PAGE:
Walking to work this morning, I saw a woman in front of me wearing one of those pairs of pants with something written across the derriere: PINK. Now, her pants were mustard and the lettering fanned across her fanny was green, so the question naturally arose: to what is the PINK referring, besides the fact that it’s not written in pink? Was the designer of these colorblind culottes taking a cue from Magritte’s The Treachery Of Images (La trahison des images), that classic Surrealist painting of a pipe with the legend, “Ceci n’est pas une pipe” (This is not a pipe)? It would seem that the pranks of 20th-century avant-garde movments have trickled down to casual streetwear...
That's a somewhat forced preamble for my report on The Wooster Group's take on Dada poems, anecdotes and documentary texts, cheekily titled Who's Your Dada?! I caught it last Saturday night in MoMA's Agnes Gund Garden Lobby (a lovelier name for an ad-hoc theater you'll never see). The actors, including the always transfixing and surprising Kate Valk, Ari Fliakos and Scott Shepherd, were seated behind a long table, a la the Group's 1983 work L.S.D. (...Just the High Points...). A small camera mounted on wheels rolled back and forth along the downstage lip of the table, "documenting" the event. Behind the audience, facing the actors, were two large video screens which cued the actors and supplemented/contradicted their movements in video that appeared to be pre-taped and re-mixed. On the table were piled books, a video monitor (showing footage of an actor who apparently bailed on the project) and name plates of Dada's founding fathers: Ball, Huesenbeck, Tzara and others. There were four older male performers (including the sainted Alvin Epstein) who were, I suppose, the spirits of Old Dead White Guy Art Stars. Who's Your Dada?! had only been rehearsed for about three weeks (an anomaly for a company that routinely constructs its highly layered productions over months and years), but it was still a tight, engaging hour of cultural riffing...informative, even. Control was an issue that came to mind. Was the Group being deliberately perverse by re-contextualizing Dada texts in its particular system? Sure, the actors were interrupting each other, performing simultaneously, reciting texts fed to them through earpieces and generally creating a weird collage of sound and fact that had the veneer of Dadaistic zaniness, but there was never any doubt that director Elizabeth LeCompte had scored it with utmost care. She even jumped onstage at one point to remind Shepherd and Fliakos about a segment they have skipped over. Dada performance, as far I can tell, is all about spontaneity and chaos, or at least creating a system in which chaos is privileged over craft or seemly structure. It's certainly about introducing an element of shock and even vertiginous nauseau into the arena of art. But here is LeCompte & Company, taming the madmen (yes, mostly men) of Dada with an attitude of mixed affection and amused disdain.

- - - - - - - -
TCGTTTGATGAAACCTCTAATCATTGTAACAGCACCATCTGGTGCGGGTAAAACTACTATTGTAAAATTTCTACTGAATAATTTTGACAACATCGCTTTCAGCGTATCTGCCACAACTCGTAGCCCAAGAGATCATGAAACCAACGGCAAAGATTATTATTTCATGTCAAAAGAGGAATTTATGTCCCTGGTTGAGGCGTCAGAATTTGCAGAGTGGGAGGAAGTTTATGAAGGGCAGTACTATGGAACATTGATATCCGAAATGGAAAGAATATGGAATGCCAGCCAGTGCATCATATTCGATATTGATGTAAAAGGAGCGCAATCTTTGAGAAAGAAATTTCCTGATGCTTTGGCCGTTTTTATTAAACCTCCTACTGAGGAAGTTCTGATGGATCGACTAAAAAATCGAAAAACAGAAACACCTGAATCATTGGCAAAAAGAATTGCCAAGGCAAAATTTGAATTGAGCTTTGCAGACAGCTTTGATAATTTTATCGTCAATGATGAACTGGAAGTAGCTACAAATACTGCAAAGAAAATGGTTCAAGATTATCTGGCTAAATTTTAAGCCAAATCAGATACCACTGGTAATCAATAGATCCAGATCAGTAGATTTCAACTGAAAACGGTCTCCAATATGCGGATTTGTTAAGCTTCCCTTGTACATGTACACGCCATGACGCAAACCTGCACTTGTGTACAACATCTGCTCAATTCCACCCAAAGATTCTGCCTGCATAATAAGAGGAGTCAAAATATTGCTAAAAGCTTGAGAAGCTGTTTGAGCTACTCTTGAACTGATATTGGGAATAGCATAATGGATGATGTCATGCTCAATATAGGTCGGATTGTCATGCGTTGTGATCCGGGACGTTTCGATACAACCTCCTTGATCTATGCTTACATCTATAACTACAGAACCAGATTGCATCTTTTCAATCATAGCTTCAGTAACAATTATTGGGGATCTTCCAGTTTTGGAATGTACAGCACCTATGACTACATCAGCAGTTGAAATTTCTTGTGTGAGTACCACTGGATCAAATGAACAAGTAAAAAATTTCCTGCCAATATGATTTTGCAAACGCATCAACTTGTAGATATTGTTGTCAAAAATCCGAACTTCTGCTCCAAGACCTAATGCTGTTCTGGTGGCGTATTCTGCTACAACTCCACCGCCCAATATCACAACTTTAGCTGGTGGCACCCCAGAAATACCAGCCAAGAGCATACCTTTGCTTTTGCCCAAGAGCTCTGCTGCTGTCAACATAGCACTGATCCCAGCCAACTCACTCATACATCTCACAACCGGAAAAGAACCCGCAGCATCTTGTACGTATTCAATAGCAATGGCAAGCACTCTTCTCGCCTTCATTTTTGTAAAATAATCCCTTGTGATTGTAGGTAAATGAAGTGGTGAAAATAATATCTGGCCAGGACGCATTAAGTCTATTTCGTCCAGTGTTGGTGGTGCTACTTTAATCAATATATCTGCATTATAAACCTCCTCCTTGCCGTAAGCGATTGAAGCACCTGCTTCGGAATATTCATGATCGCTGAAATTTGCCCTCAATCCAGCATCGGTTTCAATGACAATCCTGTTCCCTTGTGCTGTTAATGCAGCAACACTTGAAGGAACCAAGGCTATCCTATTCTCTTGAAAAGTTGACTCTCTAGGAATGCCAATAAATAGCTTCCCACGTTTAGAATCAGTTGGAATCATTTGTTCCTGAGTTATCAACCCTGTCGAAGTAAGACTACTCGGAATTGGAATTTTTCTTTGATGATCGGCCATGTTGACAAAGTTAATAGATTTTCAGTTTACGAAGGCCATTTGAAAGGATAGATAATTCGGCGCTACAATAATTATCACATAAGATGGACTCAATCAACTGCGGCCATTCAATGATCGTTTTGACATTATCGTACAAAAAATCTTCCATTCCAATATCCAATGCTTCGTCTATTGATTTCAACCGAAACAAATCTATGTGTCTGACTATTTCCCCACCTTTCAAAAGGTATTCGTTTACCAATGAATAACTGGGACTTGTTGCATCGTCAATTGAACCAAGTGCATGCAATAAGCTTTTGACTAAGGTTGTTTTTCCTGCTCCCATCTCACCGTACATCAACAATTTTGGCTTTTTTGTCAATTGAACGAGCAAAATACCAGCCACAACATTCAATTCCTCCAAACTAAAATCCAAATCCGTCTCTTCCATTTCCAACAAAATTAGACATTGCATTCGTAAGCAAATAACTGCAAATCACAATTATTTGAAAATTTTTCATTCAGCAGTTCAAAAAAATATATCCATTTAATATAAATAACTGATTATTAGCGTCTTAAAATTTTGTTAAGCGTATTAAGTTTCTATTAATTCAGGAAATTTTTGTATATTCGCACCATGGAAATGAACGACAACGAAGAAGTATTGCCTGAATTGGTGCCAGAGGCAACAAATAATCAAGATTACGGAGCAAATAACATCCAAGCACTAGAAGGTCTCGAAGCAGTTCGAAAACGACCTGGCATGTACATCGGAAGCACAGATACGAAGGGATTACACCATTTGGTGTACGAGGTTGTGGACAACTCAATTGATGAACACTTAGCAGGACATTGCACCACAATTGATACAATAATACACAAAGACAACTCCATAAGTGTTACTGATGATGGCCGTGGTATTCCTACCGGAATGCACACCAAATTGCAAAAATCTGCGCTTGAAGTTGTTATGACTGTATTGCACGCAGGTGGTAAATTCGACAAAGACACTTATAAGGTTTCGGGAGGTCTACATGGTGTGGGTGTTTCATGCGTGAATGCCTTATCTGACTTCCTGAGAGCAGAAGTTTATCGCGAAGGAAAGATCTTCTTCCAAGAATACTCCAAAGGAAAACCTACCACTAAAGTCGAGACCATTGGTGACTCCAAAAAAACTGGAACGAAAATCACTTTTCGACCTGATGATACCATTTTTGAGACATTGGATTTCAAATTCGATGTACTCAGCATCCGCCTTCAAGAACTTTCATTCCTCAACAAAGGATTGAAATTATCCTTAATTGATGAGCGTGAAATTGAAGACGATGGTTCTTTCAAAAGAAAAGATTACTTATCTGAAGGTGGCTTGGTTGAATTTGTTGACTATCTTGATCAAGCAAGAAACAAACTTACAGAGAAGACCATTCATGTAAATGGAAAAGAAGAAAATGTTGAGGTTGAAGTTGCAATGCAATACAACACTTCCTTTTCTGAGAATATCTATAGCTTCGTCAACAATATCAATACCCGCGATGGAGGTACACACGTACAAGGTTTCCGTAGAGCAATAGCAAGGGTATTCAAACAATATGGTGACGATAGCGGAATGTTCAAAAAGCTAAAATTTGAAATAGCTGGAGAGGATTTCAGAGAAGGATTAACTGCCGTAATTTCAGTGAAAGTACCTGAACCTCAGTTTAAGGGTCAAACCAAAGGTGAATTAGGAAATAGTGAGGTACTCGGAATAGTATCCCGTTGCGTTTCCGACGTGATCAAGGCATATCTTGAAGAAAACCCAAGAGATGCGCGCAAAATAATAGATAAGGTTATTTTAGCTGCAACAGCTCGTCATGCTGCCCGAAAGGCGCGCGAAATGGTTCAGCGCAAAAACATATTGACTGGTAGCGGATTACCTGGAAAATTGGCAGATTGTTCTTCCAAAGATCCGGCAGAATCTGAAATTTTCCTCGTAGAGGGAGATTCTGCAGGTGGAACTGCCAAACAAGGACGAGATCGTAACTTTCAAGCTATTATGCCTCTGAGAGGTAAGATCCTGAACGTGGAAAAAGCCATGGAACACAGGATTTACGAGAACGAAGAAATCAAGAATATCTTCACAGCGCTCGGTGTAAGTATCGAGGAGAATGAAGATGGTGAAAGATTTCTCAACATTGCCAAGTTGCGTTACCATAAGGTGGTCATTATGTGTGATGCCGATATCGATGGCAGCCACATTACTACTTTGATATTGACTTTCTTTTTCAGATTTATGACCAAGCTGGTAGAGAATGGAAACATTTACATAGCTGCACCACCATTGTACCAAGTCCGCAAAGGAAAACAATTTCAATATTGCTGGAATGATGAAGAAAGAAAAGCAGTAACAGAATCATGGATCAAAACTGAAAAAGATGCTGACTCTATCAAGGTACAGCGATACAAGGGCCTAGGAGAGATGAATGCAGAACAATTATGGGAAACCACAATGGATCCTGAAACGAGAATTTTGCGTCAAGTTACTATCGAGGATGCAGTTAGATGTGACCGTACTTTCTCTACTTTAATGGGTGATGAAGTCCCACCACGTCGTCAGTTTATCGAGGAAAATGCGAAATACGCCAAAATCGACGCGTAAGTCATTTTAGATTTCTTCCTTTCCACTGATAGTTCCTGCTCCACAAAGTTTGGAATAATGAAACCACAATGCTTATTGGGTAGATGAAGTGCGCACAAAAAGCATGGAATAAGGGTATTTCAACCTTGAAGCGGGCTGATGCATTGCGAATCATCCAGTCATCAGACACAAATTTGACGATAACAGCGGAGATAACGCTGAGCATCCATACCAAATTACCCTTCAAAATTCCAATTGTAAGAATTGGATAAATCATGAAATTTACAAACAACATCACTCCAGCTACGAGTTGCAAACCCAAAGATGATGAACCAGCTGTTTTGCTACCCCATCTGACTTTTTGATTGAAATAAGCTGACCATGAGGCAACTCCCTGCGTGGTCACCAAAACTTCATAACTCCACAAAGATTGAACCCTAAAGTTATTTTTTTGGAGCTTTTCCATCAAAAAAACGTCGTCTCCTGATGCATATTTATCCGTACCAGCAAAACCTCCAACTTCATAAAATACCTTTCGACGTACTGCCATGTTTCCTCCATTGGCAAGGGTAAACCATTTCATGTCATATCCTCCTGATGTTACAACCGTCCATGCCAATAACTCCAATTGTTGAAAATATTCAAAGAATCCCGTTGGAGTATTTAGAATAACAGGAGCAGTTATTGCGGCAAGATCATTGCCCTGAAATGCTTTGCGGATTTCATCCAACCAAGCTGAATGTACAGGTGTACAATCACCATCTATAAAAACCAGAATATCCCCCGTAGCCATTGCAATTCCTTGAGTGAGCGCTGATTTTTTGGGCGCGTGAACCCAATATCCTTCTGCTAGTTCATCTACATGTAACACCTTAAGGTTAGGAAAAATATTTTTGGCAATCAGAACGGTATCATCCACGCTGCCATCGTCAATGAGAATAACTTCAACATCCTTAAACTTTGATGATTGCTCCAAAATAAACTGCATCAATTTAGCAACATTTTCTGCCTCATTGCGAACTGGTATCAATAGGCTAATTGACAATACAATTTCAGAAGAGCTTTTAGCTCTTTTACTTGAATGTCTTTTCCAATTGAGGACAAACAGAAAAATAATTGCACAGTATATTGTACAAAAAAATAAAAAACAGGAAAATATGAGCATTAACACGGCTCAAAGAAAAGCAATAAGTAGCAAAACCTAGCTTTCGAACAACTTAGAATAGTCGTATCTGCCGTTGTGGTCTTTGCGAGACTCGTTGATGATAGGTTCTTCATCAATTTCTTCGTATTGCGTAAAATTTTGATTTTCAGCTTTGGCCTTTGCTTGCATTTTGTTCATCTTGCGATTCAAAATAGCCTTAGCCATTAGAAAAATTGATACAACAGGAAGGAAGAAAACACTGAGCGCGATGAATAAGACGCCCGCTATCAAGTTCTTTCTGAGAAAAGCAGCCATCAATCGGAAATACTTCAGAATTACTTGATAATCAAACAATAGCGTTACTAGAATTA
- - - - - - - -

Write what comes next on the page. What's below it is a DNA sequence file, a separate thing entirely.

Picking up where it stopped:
That, as any Wooster watcher knows, is the standard attitude they adopt toward the sources they scramble (Stein, Chekhov, O'Neill and, soon, Shakespeare). Of course, the event could be read as the Group's response to the whole curatorial impulse behind exhibitions such as MoMA's Dada. At any rate, it was refreshing to see the Group pay homage to the original deconstructionists. High point: Epstein's hilarious "recitation" of a poem that consisted entirely of loud barked gibberish, and the climactic dance, inspired by African tribesmen. It was a neat example of demonstration, explanation and critique.
A last thought: My immediate reaction to the Group's cultural appropriations and mock-recreations is a misplaced sense of protectiveness for the original creators. I felt this knee-jerk indignance most keenly at the work-in-progress of Poor Theater. In one section of the show, an excerpt from Jerzy Grotowski's Acropolis was playing on video, and Ari Fliakos was imitating the particularly grotesque and stenuous singing/moaning/screaming of a performer. Part of me thought: Grotowski and his insanely dedicated actors worked for months to achieve these effects, and you just run the video and re-create it, movement for movement, sound for sound. Fuck you! They sweat their nuts off, and you just postmodernly appropriate it. That feeling faded, of course, when I realized that this was homage as much as taking the piss out of a theater icon. With Dada, of course, the violent appropriation and collaging of source texts is not only fitting, it is aesthetically unavoidable. Ultimately, we owe The Wooster Group thanks for making Dada—at least for one night—ultra-fashionable once more.